There seems to be a lot of errors regarding rendering LaTeX. Is there a way to resolve this? --Frolicking Zombie 17:53, 26 February 2010 (UTC)

Ok, I'm looking into it... --Voidious 18:08, 26 February 2010 (UTC)

Fixed:

$it = {{works - now} \over {\Delta Friday}}$ Enjoy. =) --Voidious 18:33, 26 February 2010 (UTC)

Heh, actually, inspired by what you had on your talk page, though doing the math a bit different, I've already implemented something along these lines in Glaicer. Take a look at Glacier's "ags.muse.radar.MeleeRadar" class, which IMO is much cleaner. It also looks really spiffy in action. Also, the math here is wrong, in that one gets the most change in angle by moving along a chord of the circle created by the distance to the enemy bot, and that fact also simplifies the math to calculate the uncertainty in angle to the following:

            double maxMoved = rules.MAX_VELOCITY*bot.getDataAge();
double uncertainty;
if (distance * 2 > maxMoved) {
uncertainty = 2*Math.asin(maxMoved/(2*distance));
}
else {
uncertainty = Math.PI;
}

Essentially a single arcsine with a special condition for when they haven't been seen in so long that their angle is completely unknown (i.e. could be PI radians different in either direction).

Another note, is that in order to be accurate enough to ensure you don't slip when being this precise, it's also necessary to count the change in radar origin position caused by one's own movement.

Also, why the name "Zoom Radar"? I don't see any "zooming". --Rednaxela 17:54, 26 February 2010 (UTC)

The triangle formed in your equation would be the equivalent as if the robot traveled along the tangent created by the targetDistance circle. This creates slightly less of an angle (which promotes slip) than if you calculate the intercept of the targetError and targetDistance circles. BTW, why would you use (2*distance) as the hypotenuse of your triangle? --Frolicking Zombie 18:13, 26 February 2010 (UTC)

I think you're mis-visualizing the geometry of my equation, but I think that's my fault. (2*distance) isn't a hypotenuse, and it's made of two triangles, not one. I probably should have wrote it as "uncertainty = 2*Math.asin((maxMoved/2)/distance);" but I was silly and didn't (I really need to get out of my habit of pointless premature micro-optimizations (in this case to do with how multiplication is faster than division)). To get a better idea what it means, see the following diagram that I quickly whipped up:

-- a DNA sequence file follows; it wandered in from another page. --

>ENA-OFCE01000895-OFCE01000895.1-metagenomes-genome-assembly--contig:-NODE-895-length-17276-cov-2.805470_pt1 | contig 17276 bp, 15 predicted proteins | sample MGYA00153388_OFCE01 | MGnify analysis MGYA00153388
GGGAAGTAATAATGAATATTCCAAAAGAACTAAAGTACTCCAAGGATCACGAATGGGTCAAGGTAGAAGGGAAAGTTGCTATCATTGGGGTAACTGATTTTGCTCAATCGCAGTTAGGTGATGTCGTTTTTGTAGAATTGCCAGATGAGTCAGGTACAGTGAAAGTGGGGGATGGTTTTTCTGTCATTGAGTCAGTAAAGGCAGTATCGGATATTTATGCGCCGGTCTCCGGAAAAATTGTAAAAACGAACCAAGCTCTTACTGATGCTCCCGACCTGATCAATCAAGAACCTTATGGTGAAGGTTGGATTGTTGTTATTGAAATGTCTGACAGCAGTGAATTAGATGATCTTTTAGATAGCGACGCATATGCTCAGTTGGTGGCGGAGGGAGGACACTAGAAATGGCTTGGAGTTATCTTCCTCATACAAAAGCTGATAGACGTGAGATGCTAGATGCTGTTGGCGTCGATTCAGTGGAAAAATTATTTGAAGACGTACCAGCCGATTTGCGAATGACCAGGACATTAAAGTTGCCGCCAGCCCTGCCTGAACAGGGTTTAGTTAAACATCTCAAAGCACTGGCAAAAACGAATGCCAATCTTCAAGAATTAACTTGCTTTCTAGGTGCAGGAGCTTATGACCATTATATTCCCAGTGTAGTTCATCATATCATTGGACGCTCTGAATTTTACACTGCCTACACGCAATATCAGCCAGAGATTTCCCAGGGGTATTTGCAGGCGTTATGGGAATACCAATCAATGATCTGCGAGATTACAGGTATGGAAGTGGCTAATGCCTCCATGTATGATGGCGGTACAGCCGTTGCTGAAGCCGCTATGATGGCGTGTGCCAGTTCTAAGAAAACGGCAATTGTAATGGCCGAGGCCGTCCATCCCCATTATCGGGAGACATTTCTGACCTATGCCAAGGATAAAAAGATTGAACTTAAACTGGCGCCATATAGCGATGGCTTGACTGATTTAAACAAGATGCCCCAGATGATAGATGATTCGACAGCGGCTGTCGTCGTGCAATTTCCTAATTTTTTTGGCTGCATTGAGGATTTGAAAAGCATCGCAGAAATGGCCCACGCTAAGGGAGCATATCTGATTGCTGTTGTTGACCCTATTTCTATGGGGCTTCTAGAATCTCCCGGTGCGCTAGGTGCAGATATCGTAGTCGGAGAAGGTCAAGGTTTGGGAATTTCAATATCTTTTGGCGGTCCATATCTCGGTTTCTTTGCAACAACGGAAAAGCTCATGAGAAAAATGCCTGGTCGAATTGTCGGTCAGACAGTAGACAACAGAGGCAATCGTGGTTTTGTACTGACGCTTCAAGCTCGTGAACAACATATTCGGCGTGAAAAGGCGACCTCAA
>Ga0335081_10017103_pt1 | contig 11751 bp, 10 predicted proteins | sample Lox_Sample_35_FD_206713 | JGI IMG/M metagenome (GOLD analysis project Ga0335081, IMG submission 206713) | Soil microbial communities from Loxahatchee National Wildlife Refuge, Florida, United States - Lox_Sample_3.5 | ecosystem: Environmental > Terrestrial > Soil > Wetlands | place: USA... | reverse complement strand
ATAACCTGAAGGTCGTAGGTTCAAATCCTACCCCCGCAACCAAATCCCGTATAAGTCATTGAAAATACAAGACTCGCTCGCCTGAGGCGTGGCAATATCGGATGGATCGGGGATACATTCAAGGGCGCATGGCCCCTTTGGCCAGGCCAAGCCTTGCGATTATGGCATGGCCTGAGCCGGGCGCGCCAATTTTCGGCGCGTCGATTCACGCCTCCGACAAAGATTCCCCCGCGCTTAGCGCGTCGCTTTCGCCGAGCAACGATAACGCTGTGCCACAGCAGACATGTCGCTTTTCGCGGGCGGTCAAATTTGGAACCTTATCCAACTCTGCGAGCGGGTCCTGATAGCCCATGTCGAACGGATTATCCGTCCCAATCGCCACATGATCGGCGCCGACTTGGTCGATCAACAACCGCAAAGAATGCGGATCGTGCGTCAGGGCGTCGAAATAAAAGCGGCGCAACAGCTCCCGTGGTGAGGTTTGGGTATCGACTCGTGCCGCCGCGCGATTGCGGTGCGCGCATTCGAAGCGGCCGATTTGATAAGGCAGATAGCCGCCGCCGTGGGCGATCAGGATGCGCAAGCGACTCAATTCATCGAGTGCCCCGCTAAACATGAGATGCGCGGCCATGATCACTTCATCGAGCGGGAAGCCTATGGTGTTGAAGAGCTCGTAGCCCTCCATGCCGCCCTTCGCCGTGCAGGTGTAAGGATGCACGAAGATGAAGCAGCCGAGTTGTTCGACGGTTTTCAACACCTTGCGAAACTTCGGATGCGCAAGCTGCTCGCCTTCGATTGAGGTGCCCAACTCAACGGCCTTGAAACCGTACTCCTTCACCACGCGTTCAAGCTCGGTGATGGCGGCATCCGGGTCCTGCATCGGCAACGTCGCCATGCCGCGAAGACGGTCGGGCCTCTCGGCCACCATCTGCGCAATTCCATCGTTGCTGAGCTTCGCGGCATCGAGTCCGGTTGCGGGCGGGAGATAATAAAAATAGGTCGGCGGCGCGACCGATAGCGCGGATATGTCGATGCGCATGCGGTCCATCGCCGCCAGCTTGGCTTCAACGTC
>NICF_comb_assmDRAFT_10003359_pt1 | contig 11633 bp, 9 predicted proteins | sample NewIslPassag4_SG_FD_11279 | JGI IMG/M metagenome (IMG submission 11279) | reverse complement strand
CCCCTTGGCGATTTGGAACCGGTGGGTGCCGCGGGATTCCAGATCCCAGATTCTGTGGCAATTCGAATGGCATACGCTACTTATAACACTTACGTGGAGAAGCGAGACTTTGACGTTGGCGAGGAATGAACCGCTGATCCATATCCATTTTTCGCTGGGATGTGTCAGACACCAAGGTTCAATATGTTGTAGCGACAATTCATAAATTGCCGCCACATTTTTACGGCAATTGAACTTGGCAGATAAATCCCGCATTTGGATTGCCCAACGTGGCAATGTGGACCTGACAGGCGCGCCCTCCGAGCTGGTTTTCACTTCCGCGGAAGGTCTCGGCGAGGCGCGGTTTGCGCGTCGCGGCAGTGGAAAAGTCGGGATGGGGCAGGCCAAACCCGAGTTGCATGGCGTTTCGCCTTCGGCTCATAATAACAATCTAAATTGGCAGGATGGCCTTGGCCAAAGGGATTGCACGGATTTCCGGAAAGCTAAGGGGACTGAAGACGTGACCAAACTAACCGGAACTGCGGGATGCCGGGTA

Moving across the chord of the circle is truly the fastest way to for the enemy to change angles. After all, what's the quickest way for an enemy bot to change it's angle by 180 degrees? Just drive straight to the other side of you. --Rednaxela 19:18, 26 February 2010 (UTC)

I understand your method better with the picture. Both methods will end up with the same result, but yours is less computationally intensive to retrieve the bearing. /me bows. Mind if I update the code to reflect your method? --Frolicking Zombie 19:26, 26 February 2010 (UTC)

Feel free to... but just now I realized that the assumption of the chord being the most efficient path to change angle is incorrect. It's typical, so works well in practice as Glacier shows, but the real uncertainty factor is actually larger. To change angle, it's actually more efficiency to dive towards the enemy, plus if one drives straight towards the enemy, the angle will change by 180 degrees after traveling (distance) not (2*distance) right through where the bot is. It should be follows I now realize:

            double maxMoved = rules.MAX_VELOCITY*bot.getDataAge();
double uncertainty;
if (distance >= maxMoved) {
uncertainty = Math.asin(maxMoved/distance);
}
else {
uncertainty = Math.PI;
}

to be really safe... in order to tighten it any further than that, and give any guarantees, requires relying on acceleration limits of bots or that they must be at least 'botWidth' distance from you currently. --Rednaxela 19:42, 26 February 2010 (UTC)

I can see now that both of our methods assumed that the target would be orbiting and maintaining itself perpendicular. If you looked at the graphic, the presence of a chord clearly indicates that there are places that the target could travel that would result in greater bearings. The max bearing would be the angle that is tangent, which the angle for is asin(targetError/targetDistance). --Frolicking Zombie 21:31, 26 February 2010 (UTC)

Yes, that's what I was trying to say. I'm now working on an improved version to be able to narrow the uncertainty further by considering that you only need to see the edge of the robot rather than the center of it in order to detect it. This should give an even more efficient result in most circumstances, than the old one that used the bad assumptions we made, but still safe in the extreme conditions our old methods were not safe for. --Rednaxela 00:53, 27 February 2010 (UTC)